Online condition monitoring also is an important consideration. “It depends on the equipment. If you are going to buy a $13-million compressor then you will use online monitoring. If it’s a $500,000 pump, you probably won’t. You would put this on an inspection route and get it checked three or four times a year by the four-man inspection team that does routine monitoring around the plant. The point here is that the online monitoring has to be able to pay for itself,” he notes.
As Oberbeek suggests, the push is on for suppliers to produce ever more versatile, cost-effective tools for maintenance engineers.
One example is the Spi-VR hand-held data collector from AV Technology (AVT), Stockport, England, that was originally developed as a vibration analysis tool. Its ability was highlighted in December when a European petrochemical plant developed a problem with one of two pumps supplying lube and control oil to a high-speed turbine-driven compressor. The compressor is monitored every five weeks as part of the site’s vibration-based condition-monitoring regime. Using the Spi-VR, personnel noted a step change, about three times the usual amplitude, at the pump’s drive end. By entering this information together with bearing make and model details into the condition-monitoring software program, it was possible to identify the problem as being with the bearing. The pump was taken out of service and dismantled; although the bearing didn’t feel particularly rough, when it was split deep pitting was found in the inner race.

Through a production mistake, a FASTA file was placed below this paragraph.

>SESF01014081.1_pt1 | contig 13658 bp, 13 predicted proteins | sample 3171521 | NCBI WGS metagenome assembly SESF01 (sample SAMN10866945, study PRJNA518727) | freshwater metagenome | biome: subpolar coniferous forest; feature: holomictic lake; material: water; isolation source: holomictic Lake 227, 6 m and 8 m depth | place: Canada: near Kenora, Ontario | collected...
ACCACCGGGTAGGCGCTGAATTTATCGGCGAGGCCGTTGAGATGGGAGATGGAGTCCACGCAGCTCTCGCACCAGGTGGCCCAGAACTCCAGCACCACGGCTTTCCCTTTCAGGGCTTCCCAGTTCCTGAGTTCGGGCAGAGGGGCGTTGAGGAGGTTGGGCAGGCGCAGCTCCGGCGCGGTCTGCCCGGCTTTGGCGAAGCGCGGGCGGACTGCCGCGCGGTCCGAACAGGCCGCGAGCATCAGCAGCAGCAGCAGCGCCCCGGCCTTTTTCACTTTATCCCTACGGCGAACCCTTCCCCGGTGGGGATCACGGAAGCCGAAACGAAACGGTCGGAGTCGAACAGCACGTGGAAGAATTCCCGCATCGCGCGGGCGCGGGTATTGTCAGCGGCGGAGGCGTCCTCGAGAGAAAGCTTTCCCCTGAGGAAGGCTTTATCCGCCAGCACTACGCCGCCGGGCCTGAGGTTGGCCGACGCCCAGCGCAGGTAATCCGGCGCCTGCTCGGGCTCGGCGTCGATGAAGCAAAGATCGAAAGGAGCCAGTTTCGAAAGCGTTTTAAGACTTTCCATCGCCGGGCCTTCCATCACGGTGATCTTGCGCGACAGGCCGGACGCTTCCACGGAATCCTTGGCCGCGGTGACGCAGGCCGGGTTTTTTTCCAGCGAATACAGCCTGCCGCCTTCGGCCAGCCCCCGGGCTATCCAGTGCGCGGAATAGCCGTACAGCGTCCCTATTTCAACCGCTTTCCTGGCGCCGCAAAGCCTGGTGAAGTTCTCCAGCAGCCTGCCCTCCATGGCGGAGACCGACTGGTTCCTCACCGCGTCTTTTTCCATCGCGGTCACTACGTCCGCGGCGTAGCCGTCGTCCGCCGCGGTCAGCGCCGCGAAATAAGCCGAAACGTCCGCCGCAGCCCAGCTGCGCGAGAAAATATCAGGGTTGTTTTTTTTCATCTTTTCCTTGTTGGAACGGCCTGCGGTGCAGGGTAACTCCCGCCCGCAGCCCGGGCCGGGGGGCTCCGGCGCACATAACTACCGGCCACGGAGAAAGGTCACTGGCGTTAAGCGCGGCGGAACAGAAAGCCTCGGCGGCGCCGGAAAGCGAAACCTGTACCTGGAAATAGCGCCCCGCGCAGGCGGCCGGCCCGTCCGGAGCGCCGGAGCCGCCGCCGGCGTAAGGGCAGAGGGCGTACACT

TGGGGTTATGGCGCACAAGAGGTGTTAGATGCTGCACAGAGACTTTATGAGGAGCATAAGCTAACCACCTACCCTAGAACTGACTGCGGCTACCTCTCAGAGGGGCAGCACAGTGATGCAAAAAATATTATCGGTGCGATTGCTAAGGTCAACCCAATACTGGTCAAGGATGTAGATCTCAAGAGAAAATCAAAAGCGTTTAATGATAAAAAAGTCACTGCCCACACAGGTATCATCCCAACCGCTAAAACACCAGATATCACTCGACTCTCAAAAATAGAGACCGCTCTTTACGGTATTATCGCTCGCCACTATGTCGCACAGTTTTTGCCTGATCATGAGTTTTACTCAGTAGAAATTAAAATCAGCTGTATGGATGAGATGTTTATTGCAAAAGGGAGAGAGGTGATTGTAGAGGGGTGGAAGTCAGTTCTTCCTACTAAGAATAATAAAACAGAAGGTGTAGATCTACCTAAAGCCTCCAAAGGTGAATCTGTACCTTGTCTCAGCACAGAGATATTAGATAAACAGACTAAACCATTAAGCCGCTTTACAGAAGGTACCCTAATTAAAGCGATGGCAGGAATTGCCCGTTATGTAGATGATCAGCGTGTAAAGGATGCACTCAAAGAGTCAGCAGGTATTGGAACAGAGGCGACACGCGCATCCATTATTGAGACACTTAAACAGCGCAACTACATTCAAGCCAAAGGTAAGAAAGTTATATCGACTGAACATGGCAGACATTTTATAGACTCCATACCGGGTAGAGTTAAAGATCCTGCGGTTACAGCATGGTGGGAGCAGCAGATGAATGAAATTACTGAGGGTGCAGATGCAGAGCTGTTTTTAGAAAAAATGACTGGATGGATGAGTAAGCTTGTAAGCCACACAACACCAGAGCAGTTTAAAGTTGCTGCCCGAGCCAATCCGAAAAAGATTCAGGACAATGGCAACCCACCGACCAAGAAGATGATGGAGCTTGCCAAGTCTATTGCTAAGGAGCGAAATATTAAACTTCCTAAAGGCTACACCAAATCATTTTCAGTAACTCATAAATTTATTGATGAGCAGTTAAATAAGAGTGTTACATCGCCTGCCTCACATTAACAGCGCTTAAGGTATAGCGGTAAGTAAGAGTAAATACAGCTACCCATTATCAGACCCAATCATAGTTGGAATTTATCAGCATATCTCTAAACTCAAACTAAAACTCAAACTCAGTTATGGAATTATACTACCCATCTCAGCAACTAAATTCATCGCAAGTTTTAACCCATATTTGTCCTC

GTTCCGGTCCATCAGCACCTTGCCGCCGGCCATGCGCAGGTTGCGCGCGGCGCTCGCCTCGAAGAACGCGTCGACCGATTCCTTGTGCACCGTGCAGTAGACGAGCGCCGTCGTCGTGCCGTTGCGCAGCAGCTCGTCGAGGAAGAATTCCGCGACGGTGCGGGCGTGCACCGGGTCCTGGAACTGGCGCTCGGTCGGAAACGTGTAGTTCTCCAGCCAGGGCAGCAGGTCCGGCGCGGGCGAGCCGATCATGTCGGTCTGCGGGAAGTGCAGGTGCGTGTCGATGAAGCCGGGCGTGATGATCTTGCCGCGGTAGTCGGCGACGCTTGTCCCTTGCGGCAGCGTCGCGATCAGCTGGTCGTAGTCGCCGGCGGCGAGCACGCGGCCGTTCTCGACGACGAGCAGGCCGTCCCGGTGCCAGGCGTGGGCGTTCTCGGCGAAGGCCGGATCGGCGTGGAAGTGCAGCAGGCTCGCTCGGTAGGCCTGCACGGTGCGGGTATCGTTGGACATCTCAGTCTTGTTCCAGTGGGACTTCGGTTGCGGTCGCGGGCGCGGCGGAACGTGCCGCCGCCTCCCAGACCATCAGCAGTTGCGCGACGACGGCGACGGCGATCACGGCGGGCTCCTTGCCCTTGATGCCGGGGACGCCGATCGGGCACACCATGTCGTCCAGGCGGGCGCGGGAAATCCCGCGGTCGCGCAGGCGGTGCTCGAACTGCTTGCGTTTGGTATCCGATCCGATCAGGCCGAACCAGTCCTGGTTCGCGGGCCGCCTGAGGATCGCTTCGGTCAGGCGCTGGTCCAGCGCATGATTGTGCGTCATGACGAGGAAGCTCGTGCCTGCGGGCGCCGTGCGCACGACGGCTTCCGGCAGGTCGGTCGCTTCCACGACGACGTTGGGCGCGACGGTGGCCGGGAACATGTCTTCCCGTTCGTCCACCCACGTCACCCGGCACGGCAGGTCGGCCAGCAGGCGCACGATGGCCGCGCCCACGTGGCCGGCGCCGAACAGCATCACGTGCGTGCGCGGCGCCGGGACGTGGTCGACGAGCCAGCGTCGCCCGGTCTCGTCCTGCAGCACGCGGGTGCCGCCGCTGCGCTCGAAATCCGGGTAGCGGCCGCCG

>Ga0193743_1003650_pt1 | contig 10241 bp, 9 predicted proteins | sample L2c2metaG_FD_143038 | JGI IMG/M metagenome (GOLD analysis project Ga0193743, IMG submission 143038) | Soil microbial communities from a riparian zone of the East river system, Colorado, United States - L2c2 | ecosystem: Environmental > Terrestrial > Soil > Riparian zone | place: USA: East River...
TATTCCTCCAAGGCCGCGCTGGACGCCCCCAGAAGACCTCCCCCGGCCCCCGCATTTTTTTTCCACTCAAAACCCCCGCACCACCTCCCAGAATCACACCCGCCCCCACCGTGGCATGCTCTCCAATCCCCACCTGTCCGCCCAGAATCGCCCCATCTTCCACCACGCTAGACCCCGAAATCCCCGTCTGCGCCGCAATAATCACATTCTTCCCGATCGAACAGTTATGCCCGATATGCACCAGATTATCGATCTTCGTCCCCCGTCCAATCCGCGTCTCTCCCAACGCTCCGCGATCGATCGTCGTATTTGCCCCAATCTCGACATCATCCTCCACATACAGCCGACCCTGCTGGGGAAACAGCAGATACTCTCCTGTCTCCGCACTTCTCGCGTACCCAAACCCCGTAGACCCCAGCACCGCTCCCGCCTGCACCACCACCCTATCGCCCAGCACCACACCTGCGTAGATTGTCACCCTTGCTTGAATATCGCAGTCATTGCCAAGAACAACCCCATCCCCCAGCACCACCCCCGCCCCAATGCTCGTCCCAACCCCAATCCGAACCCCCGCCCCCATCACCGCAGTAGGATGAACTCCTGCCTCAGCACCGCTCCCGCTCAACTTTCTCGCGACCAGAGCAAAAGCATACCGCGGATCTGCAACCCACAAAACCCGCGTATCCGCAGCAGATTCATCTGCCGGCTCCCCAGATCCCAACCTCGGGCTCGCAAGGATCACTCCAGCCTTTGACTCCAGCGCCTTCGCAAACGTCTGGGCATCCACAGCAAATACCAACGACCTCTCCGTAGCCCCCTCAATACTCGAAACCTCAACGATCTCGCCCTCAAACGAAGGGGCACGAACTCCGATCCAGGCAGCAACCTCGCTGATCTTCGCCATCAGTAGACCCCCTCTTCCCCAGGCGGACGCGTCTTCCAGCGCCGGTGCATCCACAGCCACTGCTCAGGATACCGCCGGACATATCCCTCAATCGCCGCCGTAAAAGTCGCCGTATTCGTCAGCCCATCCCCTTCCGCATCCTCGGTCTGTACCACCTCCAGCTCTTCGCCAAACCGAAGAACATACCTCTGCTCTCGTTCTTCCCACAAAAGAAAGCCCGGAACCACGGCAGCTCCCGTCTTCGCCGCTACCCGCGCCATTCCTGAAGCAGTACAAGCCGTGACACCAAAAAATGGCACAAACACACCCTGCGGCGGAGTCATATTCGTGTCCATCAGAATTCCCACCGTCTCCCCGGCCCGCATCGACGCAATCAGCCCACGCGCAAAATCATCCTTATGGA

Early detection of the pump’s developing bearing problem resulted in the need to replace only the bearing itself and a quick turnaround. If it hadn’t been detected, more serious damage would have occurred, with increased repair costs and extended machine downtime.
Figure 3 -- Broader capabilities:
Now the Spi-VR has been expanded to handle additional condition-monitoring critical data such as oil analysis, acoustic emissions and thermography information (Figure 3). The company hopes to lauch the device on the U.S. market later this year.
Another company helping plants tackle LCA and LCC is Emerson Process Management, Austin, Texas, which has already clocked up two notable successes in France in the early months of 2009.
The first is at Solvay’s largest plant at Tavaux. The productivity of its maintenance department has risen by 10% to15% following the installation of Emerson’s AMS Suite predictive maintenance software to better manage field devices. Plant staff were looking for ways to capitalize on diagnostics as the total number of devices at the plant increased to near 15,000 — more that 20% of which are complex instruments.
“During the start up of the Epicerol production unit, the process to produce Epichlorohydrin from glycerine, Emerson AMS Device Manager ensured the complete automation system, including DeltaV, was configured right the first time, allowing us to save valuable time during setup. AMS Suite is our daily tool for identifying, standardizing, configuring instruments and saving reference values,” says Giacomo D'Andrea, service manager of automation/instrumentation and electricity.
Chlorine service forms a critical part of the plant and Solvay is using Emerson AMS Valvelink, a snap-on application to AMS Device Manager, to monitor control valves. These valves are fitted with Fisher Fieldvue DVC6000 digital valve controllers, which enable a partial-stroke test to be performed every month without shutting down the plant or bypassing the valve. Partial-stroke testing enables higher reliability of the valve and reduces the need for full testing. The procedure already has successfully detected an anomaly on a valve that is critical for the unit, allowing plant personnel to address the issue before plant upsets occur.